I thought quite a bit about sharing these ideas but just seemed too busy to put anything together. But then a fire was lit when in 2011, a sexually violent predator moved into Garfield County. He was required to be present at a community meeting and almost 100 concerned citizens showed up in an effort to keep their community safe. Widespread Panic ensued and River Bridge Regional Center was fielding a lot of calls from concerned citizens afraid for their children. What I knew was that this man moving into the area was really not elevating the risk to most children in the community, and if he were to offend, it would be using the same tactics as he did before. Building a relationship with a child’s mother, convincing her that he was safe, and then grooming the child. It became very clear to me that many parents were totally misdirected and relying on the sex offender registry to protect their kids, and relying on stranger danger as the best form of sexual abuse prevention. I wanted to offer parents an accurate perspective of how sexual abuse happens and to address many of the myths that have perpetuated this social abomination. So I sat down and came up with 10 Things that Every Parent Should Know. And my 10 Tips For Sexual Abuse Prevention class was created.
Since I started presenting this class in 2011 I have trained caregivers all over Garfield County and beyond. One request that I often got was for children’s book recommendations. There were some books that addressed body safety, and others that talked about secrecy, but none that really had all of the messages I was trying to get across. Unfortunately some of the books were just downright scary with descriptions of abuse in too much detail. And others had the potential to do more harm than good, like trying to simplify that kids just need to yell and tell and then shaming them if they failed to do this. So finally I got around to writing my own children’s book that had everything I wanted to say, and said it in a way that is not scary or upsetting, and certainly did not place any blame or shame on the child. But the hardest thing about creating a children’s book is getting it illustrated, since it is the illustrations that are ultimately going to capture the attention of a child. Fortunately for me, my amazing cousin, Adam Arriola creative director at FINAO Agency made the perfect illustrations. Finally “Who’s the Boss of This Body” was published through Amazon in June of 2019. And then I realized that if people were buying the book online they really should have access to the 10 Tips class. In the past year, I dedicated myself to creating the recordings and 10 Tips for Sexual Abuse Prevention which is now available on Soundcloud and Apple iTunes, you can access it through the RBRC website here.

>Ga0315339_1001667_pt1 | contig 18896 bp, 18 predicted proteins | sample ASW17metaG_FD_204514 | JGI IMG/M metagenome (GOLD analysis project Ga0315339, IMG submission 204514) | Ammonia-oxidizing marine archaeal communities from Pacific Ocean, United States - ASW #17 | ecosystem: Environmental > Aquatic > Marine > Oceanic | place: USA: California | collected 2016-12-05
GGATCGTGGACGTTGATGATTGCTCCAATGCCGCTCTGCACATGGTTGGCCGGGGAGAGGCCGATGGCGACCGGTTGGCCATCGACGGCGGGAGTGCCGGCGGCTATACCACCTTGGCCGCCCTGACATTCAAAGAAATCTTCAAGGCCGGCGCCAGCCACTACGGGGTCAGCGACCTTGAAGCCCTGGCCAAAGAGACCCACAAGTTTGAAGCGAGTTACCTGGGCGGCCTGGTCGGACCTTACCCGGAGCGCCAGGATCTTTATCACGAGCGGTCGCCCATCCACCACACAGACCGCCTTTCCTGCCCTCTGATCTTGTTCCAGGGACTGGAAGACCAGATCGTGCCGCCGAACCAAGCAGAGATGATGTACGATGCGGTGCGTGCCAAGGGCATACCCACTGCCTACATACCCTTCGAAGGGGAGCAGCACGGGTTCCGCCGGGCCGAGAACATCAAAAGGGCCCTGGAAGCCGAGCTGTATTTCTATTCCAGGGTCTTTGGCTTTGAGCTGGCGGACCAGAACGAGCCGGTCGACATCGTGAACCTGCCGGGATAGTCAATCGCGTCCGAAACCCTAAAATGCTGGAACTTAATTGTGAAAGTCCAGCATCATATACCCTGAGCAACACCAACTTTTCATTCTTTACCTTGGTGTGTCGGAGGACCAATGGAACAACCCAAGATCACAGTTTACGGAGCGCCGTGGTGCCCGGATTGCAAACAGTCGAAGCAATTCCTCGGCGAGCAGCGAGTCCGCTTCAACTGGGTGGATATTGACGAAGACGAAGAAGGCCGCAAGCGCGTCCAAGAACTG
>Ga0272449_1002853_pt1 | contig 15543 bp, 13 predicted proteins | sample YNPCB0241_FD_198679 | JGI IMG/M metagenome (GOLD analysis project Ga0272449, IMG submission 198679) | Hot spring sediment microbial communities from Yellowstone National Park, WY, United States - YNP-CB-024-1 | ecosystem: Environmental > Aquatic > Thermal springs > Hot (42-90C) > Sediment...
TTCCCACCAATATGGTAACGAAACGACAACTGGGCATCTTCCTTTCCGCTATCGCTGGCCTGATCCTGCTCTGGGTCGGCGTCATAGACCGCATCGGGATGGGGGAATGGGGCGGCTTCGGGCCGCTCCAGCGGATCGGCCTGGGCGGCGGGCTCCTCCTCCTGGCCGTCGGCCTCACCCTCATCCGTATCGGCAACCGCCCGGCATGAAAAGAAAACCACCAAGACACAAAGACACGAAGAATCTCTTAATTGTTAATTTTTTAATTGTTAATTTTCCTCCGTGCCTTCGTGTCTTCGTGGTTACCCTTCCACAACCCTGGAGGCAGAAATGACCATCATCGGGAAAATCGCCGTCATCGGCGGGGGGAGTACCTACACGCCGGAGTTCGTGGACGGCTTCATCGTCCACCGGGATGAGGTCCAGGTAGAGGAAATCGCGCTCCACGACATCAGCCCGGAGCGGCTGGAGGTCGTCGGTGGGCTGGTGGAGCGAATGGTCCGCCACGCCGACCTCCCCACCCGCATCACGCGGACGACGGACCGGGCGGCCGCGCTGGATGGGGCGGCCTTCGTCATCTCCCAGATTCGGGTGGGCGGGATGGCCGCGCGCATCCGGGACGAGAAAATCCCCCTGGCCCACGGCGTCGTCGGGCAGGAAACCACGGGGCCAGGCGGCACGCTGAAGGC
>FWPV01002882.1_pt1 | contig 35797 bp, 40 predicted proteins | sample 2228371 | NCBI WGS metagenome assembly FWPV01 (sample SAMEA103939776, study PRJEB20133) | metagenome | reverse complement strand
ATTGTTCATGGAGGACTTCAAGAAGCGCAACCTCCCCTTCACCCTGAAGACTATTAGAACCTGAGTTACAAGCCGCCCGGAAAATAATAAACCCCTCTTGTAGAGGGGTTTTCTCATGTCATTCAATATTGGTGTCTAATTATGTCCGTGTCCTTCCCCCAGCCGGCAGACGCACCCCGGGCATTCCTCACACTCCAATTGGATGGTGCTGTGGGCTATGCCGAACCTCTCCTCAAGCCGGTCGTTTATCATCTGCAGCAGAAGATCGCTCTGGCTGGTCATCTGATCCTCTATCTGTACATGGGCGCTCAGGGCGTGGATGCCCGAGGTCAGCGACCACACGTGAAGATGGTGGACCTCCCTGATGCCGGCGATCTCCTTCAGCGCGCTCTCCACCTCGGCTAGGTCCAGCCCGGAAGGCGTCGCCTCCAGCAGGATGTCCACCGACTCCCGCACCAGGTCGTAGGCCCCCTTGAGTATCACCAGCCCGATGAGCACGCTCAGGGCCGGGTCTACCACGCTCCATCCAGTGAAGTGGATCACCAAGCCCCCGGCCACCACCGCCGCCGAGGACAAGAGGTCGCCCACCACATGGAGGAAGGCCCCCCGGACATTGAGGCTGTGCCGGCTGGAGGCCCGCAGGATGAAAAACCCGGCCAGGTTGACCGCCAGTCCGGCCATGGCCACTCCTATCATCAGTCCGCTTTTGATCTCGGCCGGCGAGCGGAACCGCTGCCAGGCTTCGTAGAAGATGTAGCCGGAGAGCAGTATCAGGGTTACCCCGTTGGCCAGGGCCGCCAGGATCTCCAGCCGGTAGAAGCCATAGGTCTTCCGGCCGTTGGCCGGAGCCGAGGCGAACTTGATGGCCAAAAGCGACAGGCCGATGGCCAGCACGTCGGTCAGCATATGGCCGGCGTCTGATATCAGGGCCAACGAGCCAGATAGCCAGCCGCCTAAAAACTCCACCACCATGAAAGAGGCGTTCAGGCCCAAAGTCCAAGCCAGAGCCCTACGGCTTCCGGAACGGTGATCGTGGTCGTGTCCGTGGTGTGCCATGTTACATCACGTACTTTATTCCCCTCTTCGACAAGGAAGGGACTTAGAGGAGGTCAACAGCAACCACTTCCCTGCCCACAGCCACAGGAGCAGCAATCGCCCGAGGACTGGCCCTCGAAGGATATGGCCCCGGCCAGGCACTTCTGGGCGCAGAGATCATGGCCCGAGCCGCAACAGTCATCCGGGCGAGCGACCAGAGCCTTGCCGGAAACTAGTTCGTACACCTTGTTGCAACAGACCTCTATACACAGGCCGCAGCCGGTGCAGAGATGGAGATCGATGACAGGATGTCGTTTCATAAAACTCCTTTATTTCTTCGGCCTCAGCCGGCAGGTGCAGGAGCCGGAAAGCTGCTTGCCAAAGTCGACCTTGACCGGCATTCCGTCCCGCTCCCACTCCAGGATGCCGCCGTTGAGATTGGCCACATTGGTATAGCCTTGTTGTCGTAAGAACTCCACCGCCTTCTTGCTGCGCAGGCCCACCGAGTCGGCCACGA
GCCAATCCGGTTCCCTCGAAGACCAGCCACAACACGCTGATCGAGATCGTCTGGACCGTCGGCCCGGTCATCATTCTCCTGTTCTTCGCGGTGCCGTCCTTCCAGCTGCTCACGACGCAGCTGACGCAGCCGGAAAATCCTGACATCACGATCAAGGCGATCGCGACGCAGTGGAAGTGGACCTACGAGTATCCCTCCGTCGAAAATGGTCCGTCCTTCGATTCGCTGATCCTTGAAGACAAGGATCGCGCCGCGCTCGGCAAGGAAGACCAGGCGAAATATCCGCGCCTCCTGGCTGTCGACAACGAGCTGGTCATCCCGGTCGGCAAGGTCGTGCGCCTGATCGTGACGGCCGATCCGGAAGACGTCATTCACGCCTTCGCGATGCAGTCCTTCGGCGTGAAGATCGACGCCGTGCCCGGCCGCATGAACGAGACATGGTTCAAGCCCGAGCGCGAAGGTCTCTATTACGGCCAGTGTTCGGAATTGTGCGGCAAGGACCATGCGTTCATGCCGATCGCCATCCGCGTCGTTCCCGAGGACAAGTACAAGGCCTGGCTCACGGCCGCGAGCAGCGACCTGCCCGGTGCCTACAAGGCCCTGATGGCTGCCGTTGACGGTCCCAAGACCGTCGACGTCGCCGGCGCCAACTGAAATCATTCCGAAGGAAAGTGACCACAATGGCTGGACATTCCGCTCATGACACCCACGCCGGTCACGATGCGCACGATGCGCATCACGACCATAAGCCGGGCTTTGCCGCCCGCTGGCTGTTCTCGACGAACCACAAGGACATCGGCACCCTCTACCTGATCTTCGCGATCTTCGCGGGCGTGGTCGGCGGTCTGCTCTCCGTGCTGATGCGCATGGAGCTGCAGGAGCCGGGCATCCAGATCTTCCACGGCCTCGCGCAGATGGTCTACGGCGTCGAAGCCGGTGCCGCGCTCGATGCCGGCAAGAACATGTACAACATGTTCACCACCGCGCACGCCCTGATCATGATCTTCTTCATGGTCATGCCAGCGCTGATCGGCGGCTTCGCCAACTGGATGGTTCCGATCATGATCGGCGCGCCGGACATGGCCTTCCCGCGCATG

I wish I could say that now I can rest, but I already have some new goals for 2020. I hope to soon have the book available in Spanish on Amazon. And then of course with that I would love to have the podcast available in Spanish as well but that is a whole other effort. I also have 10 Tips for parents of teens that I would like to have recorded some time in the next year. But my work will never be done. At least until we rid ourselves of this relentless epidemic. Even though I am a realist and I recognize that we will never be able to stop sex offenders from having their twisted fantasies, I do believe that we have the power to create a new generation of youth who will not be silenced by them. I believe that we as parents, and as a society, have the potential to bring sexual abuse out of the shadows. If we can stop victim blaming and shaming these kids into silence we will be able to make significant progress. Right now sex offenders can rely on the fact that kids won’t tell. This can and will change. So do your part and get educated and spread the word! Let us together end the silence in which sexual abuse thrives.
Meghan Hurley Backofen, LCSW
CORE Sexual Abuse Treatment Provider
River Bridge Regional Center
Garfield County Department of Human Services